As Gacaca courts prepare to close down their proceedings there is great need to analyse the wrongs and rights, the successes and failures. At the same time, is the time ripe enough to call it quits for Gacaca courts? We certainly need to know that the complexity of Genocide in Rwanda demands it to be handled with a lot of care, and this therefore calls for a revision of deadlines.
From the beginning the courts received great criticism from the international community and some individuals went to the extent of calling it gambling with justice, etc.
Nonetheless, the very international community has been trying to borrow the idea so as to try it in other similar circumstances - an indication that their earlier position has since been revised.
acaca courts are home made and are based on typical Rwandan culture, which is why they do not really need trained lawyers. The trained lawyers do not base on the "real norms" of the Rwandan society. They are guided by what the book of laws says. The success of the ill-trained or not trained Gacaca lawyers cannot therefore be overemphasized.
They are the sons and daughters of this particular community in which the crimes occurred and therefore know who is who, not only in the context of crime but also in the context after the crime.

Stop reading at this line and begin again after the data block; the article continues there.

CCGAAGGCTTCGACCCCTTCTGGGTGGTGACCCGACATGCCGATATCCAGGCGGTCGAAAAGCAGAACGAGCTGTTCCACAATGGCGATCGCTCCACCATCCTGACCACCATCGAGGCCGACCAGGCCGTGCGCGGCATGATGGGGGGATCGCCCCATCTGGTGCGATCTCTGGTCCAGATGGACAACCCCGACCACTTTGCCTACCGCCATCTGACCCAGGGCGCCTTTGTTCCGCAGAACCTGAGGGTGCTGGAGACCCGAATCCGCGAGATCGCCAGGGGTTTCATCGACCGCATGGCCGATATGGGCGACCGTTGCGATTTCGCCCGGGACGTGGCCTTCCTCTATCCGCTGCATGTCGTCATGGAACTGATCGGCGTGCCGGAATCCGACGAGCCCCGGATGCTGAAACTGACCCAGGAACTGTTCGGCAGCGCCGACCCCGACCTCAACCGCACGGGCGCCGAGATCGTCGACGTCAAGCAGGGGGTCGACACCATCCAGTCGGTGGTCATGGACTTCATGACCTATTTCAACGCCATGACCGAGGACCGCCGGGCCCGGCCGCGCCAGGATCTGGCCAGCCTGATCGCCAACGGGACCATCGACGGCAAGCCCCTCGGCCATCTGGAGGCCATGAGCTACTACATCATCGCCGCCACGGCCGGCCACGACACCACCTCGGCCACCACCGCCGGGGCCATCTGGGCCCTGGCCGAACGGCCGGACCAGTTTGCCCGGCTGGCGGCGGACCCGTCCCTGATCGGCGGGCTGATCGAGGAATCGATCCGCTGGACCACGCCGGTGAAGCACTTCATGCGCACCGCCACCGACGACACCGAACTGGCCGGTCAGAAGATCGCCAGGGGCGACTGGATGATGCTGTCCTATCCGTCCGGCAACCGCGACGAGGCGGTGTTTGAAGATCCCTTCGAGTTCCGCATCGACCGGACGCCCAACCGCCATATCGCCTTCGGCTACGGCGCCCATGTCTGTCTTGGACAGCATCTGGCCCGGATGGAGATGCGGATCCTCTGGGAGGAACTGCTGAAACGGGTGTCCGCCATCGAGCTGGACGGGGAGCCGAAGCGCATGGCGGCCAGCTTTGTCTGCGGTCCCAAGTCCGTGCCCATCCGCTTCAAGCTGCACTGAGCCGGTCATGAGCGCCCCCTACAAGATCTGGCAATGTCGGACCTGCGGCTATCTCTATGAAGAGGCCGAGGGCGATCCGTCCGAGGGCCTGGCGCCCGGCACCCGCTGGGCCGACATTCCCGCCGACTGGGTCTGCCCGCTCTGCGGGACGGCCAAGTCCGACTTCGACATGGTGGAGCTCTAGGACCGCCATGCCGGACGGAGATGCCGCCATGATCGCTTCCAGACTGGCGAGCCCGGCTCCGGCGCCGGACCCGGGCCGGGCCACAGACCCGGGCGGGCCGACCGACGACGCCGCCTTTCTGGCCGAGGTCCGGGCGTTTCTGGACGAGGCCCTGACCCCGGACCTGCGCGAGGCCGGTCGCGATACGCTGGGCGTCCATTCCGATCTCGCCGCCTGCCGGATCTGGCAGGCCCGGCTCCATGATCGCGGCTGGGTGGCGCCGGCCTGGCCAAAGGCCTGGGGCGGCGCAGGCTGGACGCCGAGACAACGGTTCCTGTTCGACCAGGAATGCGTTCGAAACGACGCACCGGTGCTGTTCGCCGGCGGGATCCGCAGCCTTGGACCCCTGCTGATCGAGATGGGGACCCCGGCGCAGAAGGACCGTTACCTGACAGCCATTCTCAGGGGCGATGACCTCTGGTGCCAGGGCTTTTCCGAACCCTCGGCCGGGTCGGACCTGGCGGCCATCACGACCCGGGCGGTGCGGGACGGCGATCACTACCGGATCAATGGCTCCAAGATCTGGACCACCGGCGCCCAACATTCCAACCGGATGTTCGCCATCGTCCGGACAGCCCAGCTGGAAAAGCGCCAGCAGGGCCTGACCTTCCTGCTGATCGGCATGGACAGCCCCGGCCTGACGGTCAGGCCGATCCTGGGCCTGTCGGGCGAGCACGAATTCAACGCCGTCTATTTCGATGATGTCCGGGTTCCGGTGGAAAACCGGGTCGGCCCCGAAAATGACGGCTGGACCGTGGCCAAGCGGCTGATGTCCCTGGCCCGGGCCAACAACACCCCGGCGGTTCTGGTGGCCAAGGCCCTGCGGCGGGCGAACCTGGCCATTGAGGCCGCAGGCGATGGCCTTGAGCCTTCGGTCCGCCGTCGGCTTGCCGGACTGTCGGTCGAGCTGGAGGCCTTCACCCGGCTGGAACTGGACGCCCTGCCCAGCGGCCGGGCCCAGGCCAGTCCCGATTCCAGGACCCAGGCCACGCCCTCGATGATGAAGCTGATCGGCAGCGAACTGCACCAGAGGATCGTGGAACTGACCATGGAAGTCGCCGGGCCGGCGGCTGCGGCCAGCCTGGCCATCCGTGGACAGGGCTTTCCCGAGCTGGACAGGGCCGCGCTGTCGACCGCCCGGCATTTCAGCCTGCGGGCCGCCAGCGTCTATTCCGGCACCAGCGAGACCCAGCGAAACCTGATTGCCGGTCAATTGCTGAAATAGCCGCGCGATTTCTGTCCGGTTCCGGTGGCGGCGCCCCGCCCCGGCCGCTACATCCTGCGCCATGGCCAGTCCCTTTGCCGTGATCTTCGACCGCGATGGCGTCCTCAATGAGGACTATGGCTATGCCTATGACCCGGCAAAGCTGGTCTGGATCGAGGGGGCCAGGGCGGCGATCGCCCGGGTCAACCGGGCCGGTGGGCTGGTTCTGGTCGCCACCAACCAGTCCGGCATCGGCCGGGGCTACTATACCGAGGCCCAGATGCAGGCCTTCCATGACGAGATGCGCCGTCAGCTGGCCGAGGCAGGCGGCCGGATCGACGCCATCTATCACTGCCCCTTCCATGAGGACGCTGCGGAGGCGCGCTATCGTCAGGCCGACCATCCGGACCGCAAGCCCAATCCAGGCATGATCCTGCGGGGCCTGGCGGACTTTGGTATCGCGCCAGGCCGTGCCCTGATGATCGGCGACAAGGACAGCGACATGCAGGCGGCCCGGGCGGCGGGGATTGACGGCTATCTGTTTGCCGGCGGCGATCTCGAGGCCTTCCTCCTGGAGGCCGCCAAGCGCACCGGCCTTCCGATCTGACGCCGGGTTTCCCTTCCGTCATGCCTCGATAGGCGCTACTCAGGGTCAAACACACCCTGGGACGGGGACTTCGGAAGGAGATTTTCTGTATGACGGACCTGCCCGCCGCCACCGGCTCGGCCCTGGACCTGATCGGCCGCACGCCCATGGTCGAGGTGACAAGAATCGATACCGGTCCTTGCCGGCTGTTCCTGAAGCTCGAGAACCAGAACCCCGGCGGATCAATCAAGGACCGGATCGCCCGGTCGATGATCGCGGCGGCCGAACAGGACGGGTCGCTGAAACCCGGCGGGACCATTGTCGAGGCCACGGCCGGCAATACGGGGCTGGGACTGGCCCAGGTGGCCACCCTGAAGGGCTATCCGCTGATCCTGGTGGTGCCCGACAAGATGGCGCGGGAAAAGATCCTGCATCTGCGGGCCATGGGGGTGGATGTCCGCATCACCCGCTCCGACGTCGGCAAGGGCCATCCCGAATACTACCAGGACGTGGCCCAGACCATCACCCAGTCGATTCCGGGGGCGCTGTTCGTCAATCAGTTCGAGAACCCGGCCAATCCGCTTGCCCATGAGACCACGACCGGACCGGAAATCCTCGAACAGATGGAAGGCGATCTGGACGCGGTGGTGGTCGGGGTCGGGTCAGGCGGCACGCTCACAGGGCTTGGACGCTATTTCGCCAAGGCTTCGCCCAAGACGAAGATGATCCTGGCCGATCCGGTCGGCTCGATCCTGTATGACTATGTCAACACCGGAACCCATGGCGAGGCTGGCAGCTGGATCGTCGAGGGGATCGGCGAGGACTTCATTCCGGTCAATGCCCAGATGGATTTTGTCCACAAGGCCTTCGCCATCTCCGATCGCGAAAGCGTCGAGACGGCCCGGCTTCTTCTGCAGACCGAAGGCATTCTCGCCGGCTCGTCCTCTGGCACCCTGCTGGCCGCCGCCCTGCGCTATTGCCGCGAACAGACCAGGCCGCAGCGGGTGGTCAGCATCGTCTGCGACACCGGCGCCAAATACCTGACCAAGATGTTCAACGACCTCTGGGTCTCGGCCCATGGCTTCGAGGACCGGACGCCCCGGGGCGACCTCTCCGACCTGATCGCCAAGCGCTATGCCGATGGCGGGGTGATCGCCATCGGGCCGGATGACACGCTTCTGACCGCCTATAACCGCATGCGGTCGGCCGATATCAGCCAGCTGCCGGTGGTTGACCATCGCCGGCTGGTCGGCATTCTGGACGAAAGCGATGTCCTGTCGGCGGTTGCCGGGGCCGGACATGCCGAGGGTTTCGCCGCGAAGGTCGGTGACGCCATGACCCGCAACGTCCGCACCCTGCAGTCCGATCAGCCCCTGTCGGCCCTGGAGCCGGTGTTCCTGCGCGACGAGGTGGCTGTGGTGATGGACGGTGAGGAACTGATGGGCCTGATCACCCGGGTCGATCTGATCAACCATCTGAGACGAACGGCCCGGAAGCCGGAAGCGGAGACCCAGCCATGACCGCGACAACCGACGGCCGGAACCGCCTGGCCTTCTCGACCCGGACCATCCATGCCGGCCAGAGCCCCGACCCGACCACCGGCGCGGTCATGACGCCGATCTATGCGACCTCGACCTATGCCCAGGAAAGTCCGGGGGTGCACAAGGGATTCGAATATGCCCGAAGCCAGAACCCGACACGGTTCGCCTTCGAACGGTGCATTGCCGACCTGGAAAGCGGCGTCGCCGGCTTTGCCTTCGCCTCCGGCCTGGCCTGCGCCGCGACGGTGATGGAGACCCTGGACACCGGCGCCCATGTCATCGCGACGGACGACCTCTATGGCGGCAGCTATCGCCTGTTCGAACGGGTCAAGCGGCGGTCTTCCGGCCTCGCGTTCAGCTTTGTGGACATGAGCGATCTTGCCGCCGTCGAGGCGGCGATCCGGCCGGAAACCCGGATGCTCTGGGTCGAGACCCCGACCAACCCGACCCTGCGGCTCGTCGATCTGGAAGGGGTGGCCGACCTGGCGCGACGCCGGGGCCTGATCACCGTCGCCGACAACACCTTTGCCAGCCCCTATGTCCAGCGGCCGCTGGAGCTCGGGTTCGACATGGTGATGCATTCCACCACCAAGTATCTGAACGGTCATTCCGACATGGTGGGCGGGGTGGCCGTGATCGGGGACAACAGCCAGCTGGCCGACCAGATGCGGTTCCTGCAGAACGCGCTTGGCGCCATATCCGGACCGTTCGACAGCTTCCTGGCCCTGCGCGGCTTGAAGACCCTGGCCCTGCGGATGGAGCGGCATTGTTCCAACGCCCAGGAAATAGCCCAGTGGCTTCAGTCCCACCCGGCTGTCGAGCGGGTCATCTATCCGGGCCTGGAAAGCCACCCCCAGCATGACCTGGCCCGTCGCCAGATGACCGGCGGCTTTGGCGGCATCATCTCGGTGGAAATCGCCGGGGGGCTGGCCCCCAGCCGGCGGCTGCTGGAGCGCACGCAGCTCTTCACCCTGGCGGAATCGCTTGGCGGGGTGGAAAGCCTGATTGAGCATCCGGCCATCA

It has therefore been so easy for the Gacaca lawyers to locate and punish génocidaires accordingly. The problems the courts are facing are actually the ones they are fighting. The only people opposing the courts are those who still have the ideology of hatred and therefore do not want to see the Rwandan society heal.
The other great problem has been the work of prisons. Prisoners who have been in jail on suspicion of crimes of Genocide do not seem to come out changed. This is evidenced by their genocide behaviour that is only reminiscent of the one they had before entering prisons. They pose great difficulties to the courts as they hide the truth and do not show any signs of remorse. So a question emerges: Are prisons rehabilitative institutions, hiding places, places that can be used for more politicking or just punitive and isolated areas for criminals?